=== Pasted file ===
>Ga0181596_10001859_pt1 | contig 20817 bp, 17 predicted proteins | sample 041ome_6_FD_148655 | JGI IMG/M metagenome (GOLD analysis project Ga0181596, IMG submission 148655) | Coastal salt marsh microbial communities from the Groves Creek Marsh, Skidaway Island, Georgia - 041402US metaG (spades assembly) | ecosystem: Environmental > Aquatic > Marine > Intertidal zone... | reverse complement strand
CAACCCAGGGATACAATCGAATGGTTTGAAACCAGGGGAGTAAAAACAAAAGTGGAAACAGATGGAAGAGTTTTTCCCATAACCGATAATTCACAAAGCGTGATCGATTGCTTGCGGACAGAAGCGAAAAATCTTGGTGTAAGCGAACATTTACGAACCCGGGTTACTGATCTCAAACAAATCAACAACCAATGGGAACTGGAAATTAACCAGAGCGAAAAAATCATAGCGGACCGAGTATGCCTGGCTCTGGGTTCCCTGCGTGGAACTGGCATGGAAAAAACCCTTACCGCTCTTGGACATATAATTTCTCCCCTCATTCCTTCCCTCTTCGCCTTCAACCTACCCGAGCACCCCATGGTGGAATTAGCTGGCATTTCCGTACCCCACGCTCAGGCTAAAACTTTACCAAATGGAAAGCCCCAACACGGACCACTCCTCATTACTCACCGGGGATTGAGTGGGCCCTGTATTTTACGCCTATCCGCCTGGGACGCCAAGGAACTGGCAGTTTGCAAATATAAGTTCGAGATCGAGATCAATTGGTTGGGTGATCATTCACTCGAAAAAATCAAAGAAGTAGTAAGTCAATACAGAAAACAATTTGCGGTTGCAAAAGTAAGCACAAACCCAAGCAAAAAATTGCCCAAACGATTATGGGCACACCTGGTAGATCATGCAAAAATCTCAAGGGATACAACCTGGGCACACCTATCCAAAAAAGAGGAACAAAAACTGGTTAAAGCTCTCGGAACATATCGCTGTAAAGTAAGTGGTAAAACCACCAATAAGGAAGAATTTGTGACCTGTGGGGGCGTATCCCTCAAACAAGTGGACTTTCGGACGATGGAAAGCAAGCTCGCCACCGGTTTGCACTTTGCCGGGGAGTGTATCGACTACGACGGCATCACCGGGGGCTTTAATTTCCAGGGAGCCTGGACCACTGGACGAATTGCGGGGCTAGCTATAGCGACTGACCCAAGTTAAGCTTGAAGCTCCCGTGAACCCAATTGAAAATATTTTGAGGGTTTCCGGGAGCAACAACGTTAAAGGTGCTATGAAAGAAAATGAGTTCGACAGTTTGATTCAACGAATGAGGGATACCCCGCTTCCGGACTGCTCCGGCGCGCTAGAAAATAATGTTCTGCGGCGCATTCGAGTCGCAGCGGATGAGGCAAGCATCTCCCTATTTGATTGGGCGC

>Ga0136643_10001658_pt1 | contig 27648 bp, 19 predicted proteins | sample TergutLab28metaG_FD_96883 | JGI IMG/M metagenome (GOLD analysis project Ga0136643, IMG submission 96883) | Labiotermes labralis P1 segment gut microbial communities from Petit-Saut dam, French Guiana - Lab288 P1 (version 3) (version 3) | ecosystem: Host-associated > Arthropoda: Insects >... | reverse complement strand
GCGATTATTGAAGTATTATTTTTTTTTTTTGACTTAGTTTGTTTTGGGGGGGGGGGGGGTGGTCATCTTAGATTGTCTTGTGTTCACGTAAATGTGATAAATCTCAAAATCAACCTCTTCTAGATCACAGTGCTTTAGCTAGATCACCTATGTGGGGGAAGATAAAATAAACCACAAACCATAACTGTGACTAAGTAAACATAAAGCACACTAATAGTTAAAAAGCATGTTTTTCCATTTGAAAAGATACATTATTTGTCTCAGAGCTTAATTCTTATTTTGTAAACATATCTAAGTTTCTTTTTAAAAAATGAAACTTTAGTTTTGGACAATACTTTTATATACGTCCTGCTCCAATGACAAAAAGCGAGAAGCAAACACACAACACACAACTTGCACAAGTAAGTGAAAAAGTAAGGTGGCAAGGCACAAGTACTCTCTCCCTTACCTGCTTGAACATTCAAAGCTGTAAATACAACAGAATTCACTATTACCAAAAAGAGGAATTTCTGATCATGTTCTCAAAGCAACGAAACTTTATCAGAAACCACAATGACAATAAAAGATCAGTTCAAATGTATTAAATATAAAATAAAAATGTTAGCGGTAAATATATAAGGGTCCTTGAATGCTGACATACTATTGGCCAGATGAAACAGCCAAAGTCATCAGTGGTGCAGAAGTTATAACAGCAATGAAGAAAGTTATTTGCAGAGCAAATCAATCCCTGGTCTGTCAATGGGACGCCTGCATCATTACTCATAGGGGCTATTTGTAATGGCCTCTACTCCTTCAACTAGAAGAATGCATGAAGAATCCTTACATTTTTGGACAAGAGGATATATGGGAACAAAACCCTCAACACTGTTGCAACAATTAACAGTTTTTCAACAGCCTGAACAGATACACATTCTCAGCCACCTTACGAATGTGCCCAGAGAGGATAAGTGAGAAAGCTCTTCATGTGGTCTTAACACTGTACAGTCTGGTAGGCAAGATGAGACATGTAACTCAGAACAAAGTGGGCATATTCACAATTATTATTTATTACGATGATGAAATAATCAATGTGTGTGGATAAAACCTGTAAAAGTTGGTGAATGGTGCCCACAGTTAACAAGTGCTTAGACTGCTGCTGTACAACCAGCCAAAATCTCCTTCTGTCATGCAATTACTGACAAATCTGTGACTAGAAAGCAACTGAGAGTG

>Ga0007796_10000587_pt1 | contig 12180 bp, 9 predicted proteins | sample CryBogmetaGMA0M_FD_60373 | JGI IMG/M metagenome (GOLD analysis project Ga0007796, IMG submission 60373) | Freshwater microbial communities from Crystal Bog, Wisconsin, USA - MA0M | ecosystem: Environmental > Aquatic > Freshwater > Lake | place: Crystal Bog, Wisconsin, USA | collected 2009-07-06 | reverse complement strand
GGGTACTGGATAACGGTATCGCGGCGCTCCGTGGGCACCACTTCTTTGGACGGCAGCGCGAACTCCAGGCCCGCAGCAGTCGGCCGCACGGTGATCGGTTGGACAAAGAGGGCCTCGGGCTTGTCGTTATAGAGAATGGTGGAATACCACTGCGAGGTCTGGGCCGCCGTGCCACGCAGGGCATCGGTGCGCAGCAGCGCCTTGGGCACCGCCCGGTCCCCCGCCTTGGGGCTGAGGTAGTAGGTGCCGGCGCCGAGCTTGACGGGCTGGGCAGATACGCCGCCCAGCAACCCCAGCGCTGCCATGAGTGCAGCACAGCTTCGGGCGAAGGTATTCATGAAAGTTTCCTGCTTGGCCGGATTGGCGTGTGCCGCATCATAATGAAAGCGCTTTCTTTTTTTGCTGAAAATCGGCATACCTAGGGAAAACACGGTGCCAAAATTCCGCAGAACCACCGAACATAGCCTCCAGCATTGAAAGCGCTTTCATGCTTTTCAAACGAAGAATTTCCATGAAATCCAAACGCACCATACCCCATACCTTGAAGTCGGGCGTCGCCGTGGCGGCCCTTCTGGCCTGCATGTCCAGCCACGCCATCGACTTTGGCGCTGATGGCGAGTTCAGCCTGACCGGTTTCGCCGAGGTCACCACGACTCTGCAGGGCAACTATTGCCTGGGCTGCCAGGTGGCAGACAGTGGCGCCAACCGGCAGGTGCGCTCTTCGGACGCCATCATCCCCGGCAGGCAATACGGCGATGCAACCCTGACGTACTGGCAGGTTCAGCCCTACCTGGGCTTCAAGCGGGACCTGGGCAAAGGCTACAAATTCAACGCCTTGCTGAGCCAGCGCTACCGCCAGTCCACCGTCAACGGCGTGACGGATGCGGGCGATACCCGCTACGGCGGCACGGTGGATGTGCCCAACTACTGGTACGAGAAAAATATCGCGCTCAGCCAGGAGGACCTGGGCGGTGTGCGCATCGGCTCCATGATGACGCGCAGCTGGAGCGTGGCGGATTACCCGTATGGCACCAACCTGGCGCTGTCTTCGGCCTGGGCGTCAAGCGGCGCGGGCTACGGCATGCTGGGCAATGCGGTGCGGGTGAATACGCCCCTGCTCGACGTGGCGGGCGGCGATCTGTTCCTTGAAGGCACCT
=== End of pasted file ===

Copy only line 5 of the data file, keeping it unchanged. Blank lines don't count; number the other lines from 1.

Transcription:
>Ga0007796_10000587_pt1 | contig 12180 bp, 9 predicted proteins | sample CryBogmetaGMA0M_FD_60373 | JGI IMG/M metagenome (GOLD analysis project Ga0007796, IMG submission 60373) | Freshwater microbial communities from Crystal Bog, Wisconsin, USA - MA0M | ecosystem: Environmental > Aquatic > Freshwater > Lake | place: Crystal Bog, Wisconsin, USA | collected 2009-07-06 | reverse complement strand